I'm calculating the mahalanobis distance between two individuals/vectors of the same pool as it is described in mahalanobis distance between individuals by using https://stats.stackexchange.com/a/48576/163146 as code for R. Now I wonder the following: Is the resulting distance then really between the two individuals or is it in both cases relative to the center? In case of this assumption the distance between two individuals could also be calculated in the following way:

  1. Calculate distance of the one individual relative to the center
  2. Calculate distance of the other individual relative to the center
  3. Sum these distances (in which way ever.. I just recognize that's probably a hint that this can't be true :)

However, just ignoring my thoughts: What's the unit of the distance between two individuals then? Typically it is measured in standard deviations but standard deviations between two individuals? Does that make sense? Can you please shine a bit light on me?

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    $\begingroup$ I believe all your questions may be answered at stats.stackexchange.com/questions/62092/…. In particular, the explanation there should make it obvious that the Mahalanobis distance is unitless. $\endgroup$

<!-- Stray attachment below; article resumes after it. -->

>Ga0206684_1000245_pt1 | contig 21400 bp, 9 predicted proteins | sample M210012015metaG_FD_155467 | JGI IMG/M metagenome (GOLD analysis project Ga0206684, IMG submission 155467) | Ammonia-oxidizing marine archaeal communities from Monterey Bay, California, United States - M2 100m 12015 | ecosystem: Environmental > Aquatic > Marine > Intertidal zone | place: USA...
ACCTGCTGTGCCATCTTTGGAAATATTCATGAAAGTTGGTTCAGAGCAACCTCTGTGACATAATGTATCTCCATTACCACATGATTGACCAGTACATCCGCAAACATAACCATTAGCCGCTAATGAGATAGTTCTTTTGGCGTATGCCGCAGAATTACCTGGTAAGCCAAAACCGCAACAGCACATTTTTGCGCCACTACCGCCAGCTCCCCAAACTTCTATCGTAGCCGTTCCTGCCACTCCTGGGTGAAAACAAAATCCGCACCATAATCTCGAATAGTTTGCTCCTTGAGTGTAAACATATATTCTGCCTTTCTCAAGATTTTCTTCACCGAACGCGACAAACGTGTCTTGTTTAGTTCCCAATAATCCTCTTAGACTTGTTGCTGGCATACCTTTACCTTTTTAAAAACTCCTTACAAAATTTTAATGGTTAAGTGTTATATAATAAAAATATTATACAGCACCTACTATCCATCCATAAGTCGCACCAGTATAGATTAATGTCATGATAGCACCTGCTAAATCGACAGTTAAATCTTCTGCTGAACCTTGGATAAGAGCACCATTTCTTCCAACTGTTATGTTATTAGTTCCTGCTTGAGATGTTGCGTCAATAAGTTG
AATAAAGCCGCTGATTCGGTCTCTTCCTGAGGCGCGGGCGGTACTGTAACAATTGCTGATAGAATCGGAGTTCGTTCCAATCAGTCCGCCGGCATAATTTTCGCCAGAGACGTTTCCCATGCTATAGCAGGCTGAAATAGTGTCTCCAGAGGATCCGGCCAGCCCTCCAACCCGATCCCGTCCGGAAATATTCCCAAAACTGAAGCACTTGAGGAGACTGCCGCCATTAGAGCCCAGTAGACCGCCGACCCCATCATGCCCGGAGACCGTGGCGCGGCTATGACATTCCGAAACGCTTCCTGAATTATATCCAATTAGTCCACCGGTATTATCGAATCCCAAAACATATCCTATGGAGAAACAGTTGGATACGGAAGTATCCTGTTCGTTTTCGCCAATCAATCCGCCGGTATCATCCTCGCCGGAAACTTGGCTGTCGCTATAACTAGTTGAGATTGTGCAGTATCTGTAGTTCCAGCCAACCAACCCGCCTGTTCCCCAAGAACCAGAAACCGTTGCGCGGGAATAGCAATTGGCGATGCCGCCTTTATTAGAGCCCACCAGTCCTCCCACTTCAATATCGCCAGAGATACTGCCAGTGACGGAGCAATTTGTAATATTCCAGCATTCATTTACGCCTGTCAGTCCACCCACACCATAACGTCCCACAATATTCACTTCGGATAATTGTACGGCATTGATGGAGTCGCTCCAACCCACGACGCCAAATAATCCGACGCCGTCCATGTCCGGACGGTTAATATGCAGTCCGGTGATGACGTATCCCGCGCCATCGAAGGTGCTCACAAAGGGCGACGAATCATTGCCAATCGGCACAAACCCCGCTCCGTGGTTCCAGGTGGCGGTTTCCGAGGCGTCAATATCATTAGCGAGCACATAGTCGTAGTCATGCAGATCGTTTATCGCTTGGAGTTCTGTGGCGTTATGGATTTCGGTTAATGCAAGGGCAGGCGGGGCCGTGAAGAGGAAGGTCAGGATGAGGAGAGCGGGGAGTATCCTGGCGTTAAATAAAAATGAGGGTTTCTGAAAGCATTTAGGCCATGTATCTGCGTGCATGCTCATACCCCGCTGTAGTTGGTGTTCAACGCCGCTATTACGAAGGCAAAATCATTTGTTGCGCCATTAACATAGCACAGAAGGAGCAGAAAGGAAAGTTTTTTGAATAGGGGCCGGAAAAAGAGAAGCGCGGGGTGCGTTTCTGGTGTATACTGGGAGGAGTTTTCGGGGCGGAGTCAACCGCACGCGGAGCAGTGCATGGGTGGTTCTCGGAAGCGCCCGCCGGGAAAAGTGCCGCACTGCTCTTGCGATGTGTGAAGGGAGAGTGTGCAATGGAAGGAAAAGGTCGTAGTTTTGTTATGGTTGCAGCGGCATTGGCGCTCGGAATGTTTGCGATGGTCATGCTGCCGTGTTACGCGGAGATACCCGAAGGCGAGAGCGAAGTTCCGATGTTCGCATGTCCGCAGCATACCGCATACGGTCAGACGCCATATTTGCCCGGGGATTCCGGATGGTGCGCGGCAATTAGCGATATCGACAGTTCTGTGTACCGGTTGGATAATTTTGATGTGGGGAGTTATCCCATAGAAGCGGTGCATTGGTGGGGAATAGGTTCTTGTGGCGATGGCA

– whuber
    Nov 21, 2017 at 14:53
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    $\begingroup$ If you orthonormalize the variables (aka perform data whitening) by PCA or another linear approach, so that the data cloud is now round with radius (st. dev.) 1, then Euclidean distance between two points or between a point and the general centroid will be equal to the corresponding Mahalanobis distance. $\endgroup$
    – ttnphns
    Nov 22, 2017 at 8:56

1 Answer 1


The Mahalanobis distance between random vectors $x,y$ is given by $$ D_M(x,y)= \sqrt{(x-y)^T S^{-1}(x-y)} $$ (refer to Bottom to top explanation of the Mahalanobis distance? for more information). Here $S$ is the (sample) covariance matrix. For the scalar case this reduces to $$ D_M(x,y)= \sqrt{\frac{(x-y)^2}{S^2}} $$ and this makes it pretty obvious that the Mahalanobis distance is unitless. The units is canceling out.

  • $\begingroup$ Thanks! I've got another (probably plain) question: As far as I can see there is a calculation of vector * matrix and then matrix * vector. How is it possible to consider any correlations between two vectors when I just use the covariance matrix of the whole pool? Or is it the covariance matrix only of the two used vectors? I guess you already explained it because you said S is the (sample) covariance matrix but I would like to ensure that. S is only the covariance matrix between the two vectors and not the one of the whole pool? $\endgroup$
    – Ben
    Nov 23, 2017 at 7:40

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